6 Ways to Explore Kunisaki

Home of the Rokugo Manzan culture, a unique fusion of Shinto, Buddhist and Taoist beliefs, as well as folk customs the Kunisaki Peninsula is ripe with natural treasures that hold a spiritual twist.

Walk the Kunisaki Hantou Minemichi Long Trail

The Kunisaki Hantou Minemachi Long Trail is, as its name implies, a very long trail into the innermost depths of the Kunisaki Peninsula. Originally part of an ascetic training trail, the full winding network of paths covers a whopping 123 kilometers. Since that is a lot to bite off in one go, try the Kunisaki K-1 Course (not to be confused with the Bungotakada T-1 Course), which is a comfortable 11-kilometer track. It starts at the 8th-century Reisen-ji Temple in the west and ends at Iwato-ji Temple, home of the blazing Shujou Oni-e festival, in the east. The rugged Ofudo Iwaya cave — complete with Buddha carvings — is an excellent spot to take a break and enjoy the view.

Visit Kunisaki House

One of Kunisaki City’s latest additions to its public art collection is Kunisaki House, a concrete structure designed by British sculptor Rachel Whiteread. Based on a traditional Japanese house that stood vacant for more than 20 years, this imposing installation has replicated key aspects of the building’s Japanese-style architecture, including sliding doors and latticework window coverings. Shinto and Buddhist altars stand side-by-side, representing Kunisaki’s strong ties to both practices. The work is a thrilling blend of modern art and time-honored architectural traditions.

Burn Blessings at Monjusenji Temple

Said to be one of the oldest temples in the Kunisaki area, Monjusenji Temple has presided over its precarious cliff face position for over 1,300 years. Many people visit in the hope of improving their academic results or to wish for a fulfilling marriage. Monjusenji Temple’s esoteric Buddhist background is most obvious in its goma-taki ceremony, where wooden votives are laden with wishes to be shared or afflictions to be removed are burned. This is held regularly on the 25th of every month. At the temple’s Autumn Grand Festival at the end of November, this goma-taki ceremony is further enhanced by the burning of 8,000 votes. Monks spend days fasting and praying incantations to help people fulfill their desires.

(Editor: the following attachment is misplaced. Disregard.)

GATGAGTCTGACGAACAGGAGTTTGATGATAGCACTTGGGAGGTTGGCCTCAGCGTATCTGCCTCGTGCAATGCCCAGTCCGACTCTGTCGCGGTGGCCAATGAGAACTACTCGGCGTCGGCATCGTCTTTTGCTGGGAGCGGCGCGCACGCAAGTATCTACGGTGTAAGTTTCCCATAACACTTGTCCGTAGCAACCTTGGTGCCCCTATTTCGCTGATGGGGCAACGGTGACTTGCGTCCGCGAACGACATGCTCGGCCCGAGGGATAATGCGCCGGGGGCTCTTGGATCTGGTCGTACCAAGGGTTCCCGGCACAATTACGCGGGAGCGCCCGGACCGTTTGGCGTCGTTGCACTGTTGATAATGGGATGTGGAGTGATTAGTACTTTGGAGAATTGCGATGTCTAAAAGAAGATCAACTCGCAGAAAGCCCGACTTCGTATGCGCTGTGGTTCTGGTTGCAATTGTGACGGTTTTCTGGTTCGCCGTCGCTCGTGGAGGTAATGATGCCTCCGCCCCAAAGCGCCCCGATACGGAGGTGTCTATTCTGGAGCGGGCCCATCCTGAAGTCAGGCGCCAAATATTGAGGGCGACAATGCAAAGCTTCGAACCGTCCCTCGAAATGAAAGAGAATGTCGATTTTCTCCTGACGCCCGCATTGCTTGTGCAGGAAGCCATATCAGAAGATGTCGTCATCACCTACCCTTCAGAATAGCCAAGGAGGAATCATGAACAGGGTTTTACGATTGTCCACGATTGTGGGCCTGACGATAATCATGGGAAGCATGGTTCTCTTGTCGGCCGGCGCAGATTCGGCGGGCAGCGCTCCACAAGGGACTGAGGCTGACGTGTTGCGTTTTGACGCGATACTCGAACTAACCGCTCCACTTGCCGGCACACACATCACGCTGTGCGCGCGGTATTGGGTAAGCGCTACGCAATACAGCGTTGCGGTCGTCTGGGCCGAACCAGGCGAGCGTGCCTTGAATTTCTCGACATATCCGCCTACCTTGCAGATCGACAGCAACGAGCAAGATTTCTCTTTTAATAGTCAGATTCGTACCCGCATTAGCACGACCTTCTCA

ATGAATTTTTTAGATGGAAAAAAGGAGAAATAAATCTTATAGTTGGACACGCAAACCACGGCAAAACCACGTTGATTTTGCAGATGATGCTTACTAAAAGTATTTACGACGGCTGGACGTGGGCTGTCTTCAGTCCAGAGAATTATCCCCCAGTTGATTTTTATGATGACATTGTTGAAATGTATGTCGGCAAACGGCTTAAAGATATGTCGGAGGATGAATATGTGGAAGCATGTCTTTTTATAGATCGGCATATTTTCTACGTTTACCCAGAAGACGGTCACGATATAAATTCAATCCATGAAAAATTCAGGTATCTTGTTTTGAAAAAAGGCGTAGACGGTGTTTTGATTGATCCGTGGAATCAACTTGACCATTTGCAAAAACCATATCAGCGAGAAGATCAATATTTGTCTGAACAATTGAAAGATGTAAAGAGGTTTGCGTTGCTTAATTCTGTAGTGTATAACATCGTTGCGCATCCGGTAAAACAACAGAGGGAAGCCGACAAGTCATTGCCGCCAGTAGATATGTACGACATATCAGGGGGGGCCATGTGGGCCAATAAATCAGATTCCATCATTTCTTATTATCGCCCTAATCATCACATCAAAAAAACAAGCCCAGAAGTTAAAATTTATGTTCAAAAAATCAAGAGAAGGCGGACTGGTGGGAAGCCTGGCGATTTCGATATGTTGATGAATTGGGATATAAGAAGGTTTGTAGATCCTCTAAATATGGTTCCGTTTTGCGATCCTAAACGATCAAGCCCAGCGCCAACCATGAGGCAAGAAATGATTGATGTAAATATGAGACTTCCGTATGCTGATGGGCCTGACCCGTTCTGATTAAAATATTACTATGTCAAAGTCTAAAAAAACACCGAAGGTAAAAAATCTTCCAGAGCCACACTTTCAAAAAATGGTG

Cycle the Kunisaki Cycling Route

Kunisaki City’s north and south coastal cycle routes are an easy way to take in the peninsula’s stunning seaside landscape. The South Course is a short three-kilometer round trip — ideal for a quick exploration — while the North Course takes you on a 13-kilometer-long coastal adventure (one way). Rent a bicycle for the day at Kunisaki Cycling Terminal, which you’ll find at the Michi no Eki Kunisaki service station. The route follows the shore, passing Manekineko Park with its charming backing cat statues, as well as Konpira Iwa, which is said to host a guardian spirit of safe voyages and bounty of the sea. Many people gather here for the first sunrise of the year, as it rises over Shikoku Island.

Craft a Shichitoi Straw Accessory

Recognized as one of the United Nations’ Globally Important Agricultural Heritage Systems (GIAHS), Kunisaki and the U.S. have longstanding traditions of working in symbiosis with the rural landscape around them. One of these is the crafting of sturdy Shichtoi straw tatami mats often used in judo dojos. The custom lives on and is further disseminated through hands-on experiences where visitors can weave their own accessories such as the auspicious misanga bracelets, coasters and even zori sandals.

Take a Dip in a hot spring

Oita Prefecture is riddled with hot springs of all kinds and temperatures and Kunisaki is no exception. Akane no Sato is a rustic inn surrounded by mountains on all sides, offering breathtaking views from several of their open-air baths in every season. day trippers are welcome — a decadent set lunch is on the menu most days — but to make most of the baths and the verdant surroundings, an overnight stay is recommended. Choose between Western or Japanese-style rooms, or even a whole cottage to luxuriate in your solitude and maybe even have a barbecue or two.

For more information, visit the Kunisaki City Tourism Division website.

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